In a recent article in the Financial Post, Terrance Corcoran claims that discussion of increased flood risk is part of a hoax perpetuated by the insurance industry to line their pockets. He argues that, together with NGOs, insurers are nefariously promoting green infrastructure solutions to manage rainwater, which are universally dismissed by engineers.
Read the full article: Why insurers keep hyping ‘climate risks’ that don’t materialize, Financial Post, 17 Oct 2018.
Here is our response.
You’d be hard pressed to find a municipal engineer who doesn’t believe there are areas of their city at increased risk for flooding – and the evidence from neighbourhoods from across the country that have been hit in the last several years is hard to refute. It is true climate change is not the only, or in many cases the primary, factor affecting risk: it’s the fact that older areas of all of our cities and towns were not designed to control flooding. Even with no increase in extreme weather events, millions of homes and businesses are at risk.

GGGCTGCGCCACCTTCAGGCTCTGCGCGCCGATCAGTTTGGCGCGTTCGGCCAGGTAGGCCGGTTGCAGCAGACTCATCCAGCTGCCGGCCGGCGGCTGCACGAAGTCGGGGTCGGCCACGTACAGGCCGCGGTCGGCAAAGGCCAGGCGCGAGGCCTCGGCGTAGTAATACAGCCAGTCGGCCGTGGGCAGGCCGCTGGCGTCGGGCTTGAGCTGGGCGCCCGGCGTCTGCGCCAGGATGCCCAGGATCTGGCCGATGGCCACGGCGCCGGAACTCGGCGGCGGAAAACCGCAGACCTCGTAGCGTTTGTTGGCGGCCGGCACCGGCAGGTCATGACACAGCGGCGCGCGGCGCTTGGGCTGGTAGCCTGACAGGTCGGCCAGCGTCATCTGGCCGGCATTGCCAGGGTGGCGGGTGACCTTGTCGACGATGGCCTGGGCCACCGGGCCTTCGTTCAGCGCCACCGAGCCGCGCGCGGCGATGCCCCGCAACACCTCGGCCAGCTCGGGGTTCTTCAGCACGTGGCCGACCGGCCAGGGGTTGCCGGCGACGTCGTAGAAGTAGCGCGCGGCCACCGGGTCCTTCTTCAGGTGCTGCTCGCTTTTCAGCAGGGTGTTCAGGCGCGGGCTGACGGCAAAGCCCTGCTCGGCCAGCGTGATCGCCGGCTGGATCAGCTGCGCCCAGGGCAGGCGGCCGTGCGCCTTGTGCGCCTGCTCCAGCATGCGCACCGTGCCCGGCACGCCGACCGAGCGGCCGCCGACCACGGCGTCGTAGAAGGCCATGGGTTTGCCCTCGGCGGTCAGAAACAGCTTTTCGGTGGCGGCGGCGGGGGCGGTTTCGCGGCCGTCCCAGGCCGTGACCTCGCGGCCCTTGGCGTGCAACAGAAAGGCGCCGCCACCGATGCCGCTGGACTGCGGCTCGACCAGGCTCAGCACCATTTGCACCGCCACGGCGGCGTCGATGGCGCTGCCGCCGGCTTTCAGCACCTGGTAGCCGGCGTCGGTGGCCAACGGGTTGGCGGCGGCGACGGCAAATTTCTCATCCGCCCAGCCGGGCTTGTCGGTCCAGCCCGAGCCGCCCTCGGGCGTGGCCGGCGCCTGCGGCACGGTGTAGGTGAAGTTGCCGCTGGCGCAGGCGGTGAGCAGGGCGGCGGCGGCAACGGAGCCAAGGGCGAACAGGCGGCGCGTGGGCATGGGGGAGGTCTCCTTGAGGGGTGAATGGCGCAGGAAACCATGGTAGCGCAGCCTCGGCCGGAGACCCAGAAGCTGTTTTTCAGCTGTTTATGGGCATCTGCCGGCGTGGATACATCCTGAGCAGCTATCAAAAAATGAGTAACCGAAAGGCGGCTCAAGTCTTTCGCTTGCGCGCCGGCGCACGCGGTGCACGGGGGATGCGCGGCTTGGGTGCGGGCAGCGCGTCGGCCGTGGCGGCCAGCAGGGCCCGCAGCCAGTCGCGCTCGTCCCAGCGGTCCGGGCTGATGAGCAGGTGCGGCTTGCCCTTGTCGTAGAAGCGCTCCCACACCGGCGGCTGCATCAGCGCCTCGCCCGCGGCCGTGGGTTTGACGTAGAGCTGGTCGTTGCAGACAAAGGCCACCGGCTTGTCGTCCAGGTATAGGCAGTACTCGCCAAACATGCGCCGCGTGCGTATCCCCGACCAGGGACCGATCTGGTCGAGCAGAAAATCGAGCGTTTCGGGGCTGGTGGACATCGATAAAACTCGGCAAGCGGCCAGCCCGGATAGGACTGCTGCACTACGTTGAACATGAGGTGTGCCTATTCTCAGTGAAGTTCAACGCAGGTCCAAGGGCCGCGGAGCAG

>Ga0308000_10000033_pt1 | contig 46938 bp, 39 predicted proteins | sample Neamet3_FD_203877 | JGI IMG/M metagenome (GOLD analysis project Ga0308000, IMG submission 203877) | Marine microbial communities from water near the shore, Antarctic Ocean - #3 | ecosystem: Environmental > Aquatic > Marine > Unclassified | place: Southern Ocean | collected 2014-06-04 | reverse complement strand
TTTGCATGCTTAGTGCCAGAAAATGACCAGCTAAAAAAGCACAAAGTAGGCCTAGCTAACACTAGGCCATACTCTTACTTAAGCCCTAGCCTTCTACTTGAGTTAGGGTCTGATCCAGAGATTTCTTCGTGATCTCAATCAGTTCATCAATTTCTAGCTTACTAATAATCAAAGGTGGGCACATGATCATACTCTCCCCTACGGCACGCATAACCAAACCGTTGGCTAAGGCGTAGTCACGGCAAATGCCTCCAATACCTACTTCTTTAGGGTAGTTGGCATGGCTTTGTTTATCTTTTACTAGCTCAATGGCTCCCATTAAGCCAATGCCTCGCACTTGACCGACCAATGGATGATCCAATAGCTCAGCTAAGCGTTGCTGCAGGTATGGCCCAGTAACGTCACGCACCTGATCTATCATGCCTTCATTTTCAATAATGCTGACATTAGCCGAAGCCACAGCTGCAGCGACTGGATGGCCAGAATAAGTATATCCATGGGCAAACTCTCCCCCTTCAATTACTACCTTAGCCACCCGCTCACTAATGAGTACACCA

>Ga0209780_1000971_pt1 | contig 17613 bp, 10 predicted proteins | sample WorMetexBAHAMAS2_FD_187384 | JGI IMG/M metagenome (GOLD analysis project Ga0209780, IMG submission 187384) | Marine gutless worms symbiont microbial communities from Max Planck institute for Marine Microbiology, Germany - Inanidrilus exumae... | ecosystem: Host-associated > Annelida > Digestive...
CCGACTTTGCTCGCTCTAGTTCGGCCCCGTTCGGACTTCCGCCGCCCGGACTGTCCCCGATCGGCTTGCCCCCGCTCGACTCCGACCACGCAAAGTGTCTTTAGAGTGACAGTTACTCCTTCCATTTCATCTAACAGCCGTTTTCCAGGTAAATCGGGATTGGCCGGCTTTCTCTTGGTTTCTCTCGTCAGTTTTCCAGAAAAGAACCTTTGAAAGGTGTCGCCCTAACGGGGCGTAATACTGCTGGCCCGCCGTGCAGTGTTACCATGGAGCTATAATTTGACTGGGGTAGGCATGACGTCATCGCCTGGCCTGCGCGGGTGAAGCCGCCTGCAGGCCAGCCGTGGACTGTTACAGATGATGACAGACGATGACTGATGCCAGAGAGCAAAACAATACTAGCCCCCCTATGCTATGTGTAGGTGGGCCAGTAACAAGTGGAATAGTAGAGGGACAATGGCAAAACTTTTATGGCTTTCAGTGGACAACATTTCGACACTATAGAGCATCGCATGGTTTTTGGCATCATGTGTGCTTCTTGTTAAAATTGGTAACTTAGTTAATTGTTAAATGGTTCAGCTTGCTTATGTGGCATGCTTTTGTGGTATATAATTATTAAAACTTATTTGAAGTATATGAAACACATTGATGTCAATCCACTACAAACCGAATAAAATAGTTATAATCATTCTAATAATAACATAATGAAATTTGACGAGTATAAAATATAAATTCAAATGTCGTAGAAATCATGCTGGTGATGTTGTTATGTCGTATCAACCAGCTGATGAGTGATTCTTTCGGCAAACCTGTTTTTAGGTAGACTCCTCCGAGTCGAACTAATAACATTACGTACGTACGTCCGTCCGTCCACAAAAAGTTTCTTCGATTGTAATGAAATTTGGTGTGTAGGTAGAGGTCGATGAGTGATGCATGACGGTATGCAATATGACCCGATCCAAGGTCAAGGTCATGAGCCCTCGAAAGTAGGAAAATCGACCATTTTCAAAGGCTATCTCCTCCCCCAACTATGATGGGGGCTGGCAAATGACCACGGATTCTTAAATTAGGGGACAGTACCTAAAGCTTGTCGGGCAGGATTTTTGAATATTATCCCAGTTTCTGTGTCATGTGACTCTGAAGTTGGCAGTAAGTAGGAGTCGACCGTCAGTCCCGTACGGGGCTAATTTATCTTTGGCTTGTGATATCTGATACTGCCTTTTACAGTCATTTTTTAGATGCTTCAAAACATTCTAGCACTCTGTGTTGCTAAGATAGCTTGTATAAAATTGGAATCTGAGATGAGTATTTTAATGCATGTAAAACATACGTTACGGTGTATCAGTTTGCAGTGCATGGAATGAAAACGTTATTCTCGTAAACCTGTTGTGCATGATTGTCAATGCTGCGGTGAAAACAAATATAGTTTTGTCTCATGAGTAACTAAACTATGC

There are many reasons why the old approach to managing stormwater (channel it away as quickly as possible) is causing problems – flooding, erosion, degraded water quality, and reduced groundwater recharge. Managing rain where it falls with green infrastructure, treating rain as a resource instead of a waste product, is a way of addressing all these issues. It is being used with success in cities like Vancouver, Thunder Bay and Mississauga – with the support of progressive engineers.
It is true that this approach will not solve all flooding problems. Upgrading traditional grey infrastructure (pipes, holding tanks and ponds, etc) as well as property-level measures like backwater valves and sump pumps will still be needed.
How convenient it would be if this whole thing were just invented by the insurance industry to drum up business. In that case, we could just ignore it. The reality is that massive investment in stormwater infrastructure is needed in order to protect our communities from flooding – and to keep our rivers and lakes swimmable, drinkable and fishable. Green infrastructure investments have the advantage of also helping to make our cities more liveable: reducing the urban heat island effect, beautifying neighbourhoods, creating habitat, increasing property values, and making streets more walkable.
By Clara Blakelock, Green Communities Canada
This article was published in the Umbrella Stormwater Bulletin issue 71.